founded Gibson Dunn's OSHA practice.
The general duty clause is OSHA's "catch-all" clause that it
wields against companies in situations where there is not
necessarily a dominant, clearly articulated safety standard,
said Melissa Bailey, an attorney at Ogletree, Deakins, Nash,
Smoak & Stewart who represents employers in OSHA cases.
The cases can be difficult to pursue because OSHA must show
what is a "recognized" hazard when there are not clear industry
standards, she said.
"In cases like the SeaWorld case, that's a unique animal -
no pun intended," said Bailey.
ORCAS AND PEOPLE
The penalties OSHA can bring are relatively small, but a key
issue is at stake for SeaWorld - whether its performances can
include killer whales and humans in close contact.
"OSHA penalties are not that great," said Bailey, comparing
them to fines that other agencies can levy. "But it's rarely the
fine that drives the litigation. It's often the abatement cost,
and having this on your record."
SeaWorld trainers have not been in the water with an orca
since the drowning, said SeaWorld spokesman Fred Jacobs.
SeaWorld's primary concern in the litigation is the
long-term effect that OSHA's requirement of separation of humans
and killer whales could have on the shows. In court papers
SeaWorld called their interaction "integral to its mission."
"We want to continue to display these animals in a way that
assures their health and well-being and is safe for our
zoological staff," Jacobs said in an email. He declined to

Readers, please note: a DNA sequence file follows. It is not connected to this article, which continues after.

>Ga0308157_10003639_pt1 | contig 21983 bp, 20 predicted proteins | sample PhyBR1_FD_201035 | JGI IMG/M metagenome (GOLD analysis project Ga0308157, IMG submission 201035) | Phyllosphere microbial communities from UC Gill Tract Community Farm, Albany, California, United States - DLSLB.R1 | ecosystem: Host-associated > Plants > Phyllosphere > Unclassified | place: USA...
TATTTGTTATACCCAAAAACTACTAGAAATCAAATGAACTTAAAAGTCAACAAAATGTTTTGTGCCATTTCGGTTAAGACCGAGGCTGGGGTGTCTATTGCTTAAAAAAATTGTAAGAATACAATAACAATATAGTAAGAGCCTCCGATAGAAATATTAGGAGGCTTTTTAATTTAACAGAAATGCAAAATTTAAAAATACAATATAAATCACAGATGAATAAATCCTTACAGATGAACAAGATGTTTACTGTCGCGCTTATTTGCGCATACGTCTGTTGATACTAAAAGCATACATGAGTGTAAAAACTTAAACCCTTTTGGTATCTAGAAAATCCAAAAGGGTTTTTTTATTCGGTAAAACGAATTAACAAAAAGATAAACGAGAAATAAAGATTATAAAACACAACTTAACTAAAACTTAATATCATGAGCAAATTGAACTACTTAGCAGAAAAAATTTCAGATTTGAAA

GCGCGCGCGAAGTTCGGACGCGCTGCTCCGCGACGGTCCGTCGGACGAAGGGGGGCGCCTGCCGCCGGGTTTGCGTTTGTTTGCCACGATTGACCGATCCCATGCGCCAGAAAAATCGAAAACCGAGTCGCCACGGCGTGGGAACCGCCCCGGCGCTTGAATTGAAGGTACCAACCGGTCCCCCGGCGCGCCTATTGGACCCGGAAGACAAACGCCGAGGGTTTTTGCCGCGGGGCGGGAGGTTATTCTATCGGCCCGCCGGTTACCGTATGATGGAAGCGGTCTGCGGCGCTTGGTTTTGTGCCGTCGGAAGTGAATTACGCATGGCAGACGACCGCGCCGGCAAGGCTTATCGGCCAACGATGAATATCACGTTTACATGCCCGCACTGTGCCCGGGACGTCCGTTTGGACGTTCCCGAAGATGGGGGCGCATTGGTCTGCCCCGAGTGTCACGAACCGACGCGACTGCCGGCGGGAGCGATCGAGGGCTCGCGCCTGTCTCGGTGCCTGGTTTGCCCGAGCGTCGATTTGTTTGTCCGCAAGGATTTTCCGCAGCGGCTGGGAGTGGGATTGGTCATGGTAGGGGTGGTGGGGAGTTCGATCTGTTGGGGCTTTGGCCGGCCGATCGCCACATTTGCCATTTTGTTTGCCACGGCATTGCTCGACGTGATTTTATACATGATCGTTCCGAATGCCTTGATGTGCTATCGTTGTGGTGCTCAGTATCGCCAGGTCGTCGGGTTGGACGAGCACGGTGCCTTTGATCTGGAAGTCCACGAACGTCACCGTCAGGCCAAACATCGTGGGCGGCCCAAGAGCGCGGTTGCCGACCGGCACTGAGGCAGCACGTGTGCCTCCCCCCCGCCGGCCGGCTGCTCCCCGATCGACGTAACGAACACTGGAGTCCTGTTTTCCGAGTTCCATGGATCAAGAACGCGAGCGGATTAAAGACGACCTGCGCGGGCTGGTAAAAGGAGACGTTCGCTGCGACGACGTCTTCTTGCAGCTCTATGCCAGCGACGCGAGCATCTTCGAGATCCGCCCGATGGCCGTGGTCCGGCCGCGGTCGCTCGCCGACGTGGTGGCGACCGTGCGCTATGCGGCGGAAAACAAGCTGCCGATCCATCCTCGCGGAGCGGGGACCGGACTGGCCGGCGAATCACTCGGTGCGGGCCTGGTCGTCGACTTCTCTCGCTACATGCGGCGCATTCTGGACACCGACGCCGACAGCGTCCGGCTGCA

comment further, citing the pending litigation.
Human-orca interaction has long been filled with
controversy, revisited earlier this year with the release of the
movie "Blackfish" about Brancheau's death and Tilikum's 30-year
career as an entertainer and stud for other captive whales.
SeaWorld has criticized the film as "inaccurate and misleading."
The Labor Department says SeaWorld knew that close
human-orca contact was dangerous - Tilikum has been involved in
other human deaths - and it routinely took steps to minimize
"The Secretary (of Labor) did not overreach in applying the
general duty clause to SeaWorld in this case because the clause
is meant to address unusual hazards for which there are no
promulgated standards, just like the hazard present here," the
Labor Department wrote in a brief.
Two animal-rights groups - People for the Ethical Treatment
of Animals and the Animal Legal Defense Fund - have weighed in
with an amicus brief to support the Labor Department. The
groups, strong critics of SeaWorld in the past, wrote in the
brief that prolonged captivity has forced the orcas to behave
The case is SeaWorld of Florida v. Thomas E. Perez, No.
12-1375, U.S Court of Appeals for the District of Columbia
For U.S. Department of Labor: M. Patricia Smith, Joseph
Woodward, Charles James, Kristen Lindberg and Amy Tryon.
For SeaWorld: Eugene Scalia, Baruch Fellner, Scott Martin
and Daniel Rathbun of Gibson, Dunn & Crutcher and Carla Gunnin
of Baker, Donelson, Bearman, Caldwell & Berkowitz.